It sounds great from where I’m standing. Being half-cut and new to this, I guess it would. About halfway through I get a genuine surprise: people seem to be moving on the dancefloor. Have we made such an impression with our Echo inspired set that we’re getting the local kids to shake their stuff? I assume so, and also assume that our stadium tour is just round the corner. Then something whizzes past my ear. It doesn’t connect and I don’t see it, but I know it’s happened. It’s followed by a clunck, that I sense rather than hear, just to my left, something solid arcing through the air and landing between Spencer and I.
When I look down, whilst singing about wanting to paint lines of cars and red doors black, I see a candle. The tossers who are throwing them have now got to the edge of the stage. In a moment of bravado or stupidity, I position myself between the monitors and connect with a kick to one of their torsos. At that moment I realise that it’s Rob and Mark causing the mayhem. Rob probably hasn’t taken too kindly to being booted, but – fair play – spends the rest of the song dancing in the post-goth style: this involves ludicrous arm movements, as though you’re asking the good lord (or an Italian referee) why this is happening to you, whilst quickly twisting about at forty five degrees very randomly.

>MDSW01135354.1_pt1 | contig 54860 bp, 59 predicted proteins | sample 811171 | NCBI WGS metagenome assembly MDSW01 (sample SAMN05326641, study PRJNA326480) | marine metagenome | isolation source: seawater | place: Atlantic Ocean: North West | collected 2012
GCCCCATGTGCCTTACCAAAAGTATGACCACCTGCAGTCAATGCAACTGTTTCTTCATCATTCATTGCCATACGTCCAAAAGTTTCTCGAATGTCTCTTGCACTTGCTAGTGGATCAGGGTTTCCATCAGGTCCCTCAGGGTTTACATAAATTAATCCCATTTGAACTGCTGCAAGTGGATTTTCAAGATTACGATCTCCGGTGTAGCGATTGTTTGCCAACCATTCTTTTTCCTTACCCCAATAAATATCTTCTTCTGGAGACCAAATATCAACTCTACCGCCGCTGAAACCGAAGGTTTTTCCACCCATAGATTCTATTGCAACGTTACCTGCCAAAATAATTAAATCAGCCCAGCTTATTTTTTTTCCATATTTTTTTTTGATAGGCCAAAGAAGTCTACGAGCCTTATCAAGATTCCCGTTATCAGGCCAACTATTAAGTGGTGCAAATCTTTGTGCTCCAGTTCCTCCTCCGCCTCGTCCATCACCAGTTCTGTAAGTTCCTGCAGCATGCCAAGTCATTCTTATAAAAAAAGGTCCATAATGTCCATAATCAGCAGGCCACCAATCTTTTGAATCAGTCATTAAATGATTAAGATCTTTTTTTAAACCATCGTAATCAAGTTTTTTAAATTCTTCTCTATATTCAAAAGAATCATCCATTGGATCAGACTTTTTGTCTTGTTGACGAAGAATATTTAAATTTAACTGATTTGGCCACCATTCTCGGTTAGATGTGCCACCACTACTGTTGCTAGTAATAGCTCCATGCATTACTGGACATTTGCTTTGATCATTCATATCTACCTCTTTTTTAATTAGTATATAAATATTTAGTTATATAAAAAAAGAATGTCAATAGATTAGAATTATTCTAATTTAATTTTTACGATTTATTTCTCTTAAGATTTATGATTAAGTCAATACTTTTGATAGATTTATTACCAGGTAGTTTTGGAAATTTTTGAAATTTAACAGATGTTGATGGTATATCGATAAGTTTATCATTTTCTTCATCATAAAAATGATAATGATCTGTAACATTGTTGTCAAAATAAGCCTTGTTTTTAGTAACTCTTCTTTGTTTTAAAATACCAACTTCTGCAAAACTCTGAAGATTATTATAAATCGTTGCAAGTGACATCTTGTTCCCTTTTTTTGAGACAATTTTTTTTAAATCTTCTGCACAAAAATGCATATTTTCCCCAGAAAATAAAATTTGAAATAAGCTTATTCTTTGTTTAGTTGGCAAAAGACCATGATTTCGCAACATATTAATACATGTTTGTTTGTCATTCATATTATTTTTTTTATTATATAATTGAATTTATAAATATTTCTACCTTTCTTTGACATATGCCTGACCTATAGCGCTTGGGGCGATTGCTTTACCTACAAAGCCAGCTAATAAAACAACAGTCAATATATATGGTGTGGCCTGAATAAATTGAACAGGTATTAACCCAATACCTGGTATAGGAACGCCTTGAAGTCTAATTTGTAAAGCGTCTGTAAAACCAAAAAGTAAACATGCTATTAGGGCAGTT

“I wanna see you paint it, paint it, paint it black. All black.”
The Rolling Stones’ version doesn’t end like this (it fades out, very difficult to do live) but the Bunnymen’s does. Sonny’s seen Echo & the Bunnymen do the song live, so we all sound as though we know what we’re doing. I thank him as he walks past me, back to the safety of his mates and his pint. He nods, looking stern. I don’t think he enjoyed himself.
We’ve finished our first gig and we’ve got through it and people have clapped and everything. Surely now we’re in a band that should be taken seriously. We played better gigs than this one. In fact, we only really played a few that could be termed worse. But I stepped down from the stage that night knowing that I’d got the bug and I could never go back.
Predictably, there was little reaction from the media. Rob, that night, seemed on the verge of getting us a brief review in the Tamworth Herald, but this ran into problems on two counts: 1) It’s quite tricky publishing a review, even when you’re writing it yourself, when you don’t know what the band is called; 2) Rob’s hastily scribbled piece read, in its entirety, “Fifteen minutes of pure headfuck!” Sam Holliday, editor of the Musicbox column, is one of the finest chaps I have ever met. But that was one review he was not going to print.